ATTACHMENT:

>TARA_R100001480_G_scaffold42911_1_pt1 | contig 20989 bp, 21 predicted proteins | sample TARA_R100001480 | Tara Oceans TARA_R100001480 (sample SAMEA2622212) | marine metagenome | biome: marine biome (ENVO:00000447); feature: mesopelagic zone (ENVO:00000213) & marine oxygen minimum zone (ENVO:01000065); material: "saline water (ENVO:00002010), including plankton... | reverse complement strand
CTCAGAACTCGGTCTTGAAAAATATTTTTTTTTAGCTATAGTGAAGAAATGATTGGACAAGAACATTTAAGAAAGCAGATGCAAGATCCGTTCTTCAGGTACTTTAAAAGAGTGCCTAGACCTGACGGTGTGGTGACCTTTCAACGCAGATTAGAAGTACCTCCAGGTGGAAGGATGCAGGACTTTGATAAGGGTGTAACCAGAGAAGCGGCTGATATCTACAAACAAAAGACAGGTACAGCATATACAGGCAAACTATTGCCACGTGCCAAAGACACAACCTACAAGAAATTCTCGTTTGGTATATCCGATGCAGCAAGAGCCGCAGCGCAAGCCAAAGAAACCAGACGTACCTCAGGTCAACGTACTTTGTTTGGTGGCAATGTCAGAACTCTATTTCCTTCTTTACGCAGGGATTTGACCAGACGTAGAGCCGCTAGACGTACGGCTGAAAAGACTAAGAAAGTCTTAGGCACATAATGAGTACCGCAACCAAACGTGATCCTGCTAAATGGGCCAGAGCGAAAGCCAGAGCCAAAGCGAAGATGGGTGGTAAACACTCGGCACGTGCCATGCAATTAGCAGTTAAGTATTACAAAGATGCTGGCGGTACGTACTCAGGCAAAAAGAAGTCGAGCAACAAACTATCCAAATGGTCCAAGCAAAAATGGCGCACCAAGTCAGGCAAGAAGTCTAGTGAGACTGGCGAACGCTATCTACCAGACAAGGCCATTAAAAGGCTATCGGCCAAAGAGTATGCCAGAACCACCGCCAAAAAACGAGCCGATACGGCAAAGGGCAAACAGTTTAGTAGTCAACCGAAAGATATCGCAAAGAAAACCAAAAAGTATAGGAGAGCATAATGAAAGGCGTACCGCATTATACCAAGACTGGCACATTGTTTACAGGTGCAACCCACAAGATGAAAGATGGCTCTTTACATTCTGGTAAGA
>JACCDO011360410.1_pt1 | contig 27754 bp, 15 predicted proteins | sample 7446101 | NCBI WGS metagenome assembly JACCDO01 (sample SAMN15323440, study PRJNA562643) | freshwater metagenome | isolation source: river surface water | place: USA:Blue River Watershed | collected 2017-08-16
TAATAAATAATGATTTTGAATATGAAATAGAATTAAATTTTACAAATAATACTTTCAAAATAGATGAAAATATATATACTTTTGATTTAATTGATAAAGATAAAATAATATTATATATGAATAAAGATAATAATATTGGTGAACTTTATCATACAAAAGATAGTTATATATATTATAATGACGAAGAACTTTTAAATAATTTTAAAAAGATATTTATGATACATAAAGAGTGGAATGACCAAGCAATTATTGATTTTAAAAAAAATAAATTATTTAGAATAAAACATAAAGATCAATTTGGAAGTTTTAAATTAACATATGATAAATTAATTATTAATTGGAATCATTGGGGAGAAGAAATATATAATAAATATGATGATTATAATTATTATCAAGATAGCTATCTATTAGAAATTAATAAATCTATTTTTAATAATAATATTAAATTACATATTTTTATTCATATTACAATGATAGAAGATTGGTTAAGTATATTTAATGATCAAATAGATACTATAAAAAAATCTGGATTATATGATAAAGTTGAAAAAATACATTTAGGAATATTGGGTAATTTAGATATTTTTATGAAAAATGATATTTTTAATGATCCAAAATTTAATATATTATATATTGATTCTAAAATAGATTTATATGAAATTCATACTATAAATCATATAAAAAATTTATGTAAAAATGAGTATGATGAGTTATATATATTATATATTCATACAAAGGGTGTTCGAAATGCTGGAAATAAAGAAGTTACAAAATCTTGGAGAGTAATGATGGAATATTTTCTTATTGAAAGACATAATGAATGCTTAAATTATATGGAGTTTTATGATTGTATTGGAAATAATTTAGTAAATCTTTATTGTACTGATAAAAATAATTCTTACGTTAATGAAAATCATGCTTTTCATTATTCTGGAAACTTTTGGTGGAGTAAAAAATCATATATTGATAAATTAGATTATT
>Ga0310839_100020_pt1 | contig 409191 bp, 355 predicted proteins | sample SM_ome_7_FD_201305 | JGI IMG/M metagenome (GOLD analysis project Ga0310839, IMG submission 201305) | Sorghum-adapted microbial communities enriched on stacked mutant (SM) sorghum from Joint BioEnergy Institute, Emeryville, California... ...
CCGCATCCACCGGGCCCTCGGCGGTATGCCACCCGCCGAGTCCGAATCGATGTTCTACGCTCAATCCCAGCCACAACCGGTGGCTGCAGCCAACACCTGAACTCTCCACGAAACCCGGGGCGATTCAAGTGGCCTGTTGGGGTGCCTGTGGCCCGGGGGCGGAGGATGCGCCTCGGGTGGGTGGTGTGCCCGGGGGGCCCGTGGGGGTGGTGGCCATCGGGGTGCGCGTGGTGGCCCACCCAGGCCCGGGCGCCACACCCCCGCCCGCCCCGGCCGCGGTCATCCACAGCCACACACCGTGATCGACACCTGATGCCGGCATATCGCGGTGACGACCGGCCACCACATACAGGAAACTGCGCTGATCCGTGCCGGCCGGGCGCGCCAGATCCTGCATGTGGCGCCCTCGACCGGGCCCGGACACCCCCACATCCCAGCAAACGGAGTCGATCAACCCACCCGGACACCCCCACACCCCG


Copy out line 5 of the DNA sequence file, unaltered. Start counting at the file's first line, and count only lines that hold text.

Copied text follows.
>Ga0310839_100020_pt1 | contig 409191 bp, 355 predicted proteins | sample SM_ome_7_FD_201305 | JGI IMG/M metagenome (GOLD analysis project Ga0310839, IMG submission 201305) | Sorghum-adapted microbial communities enriched on stacked mutant (SM) sorghum from Joint BioEnergy Institute, Emeryville, California... ...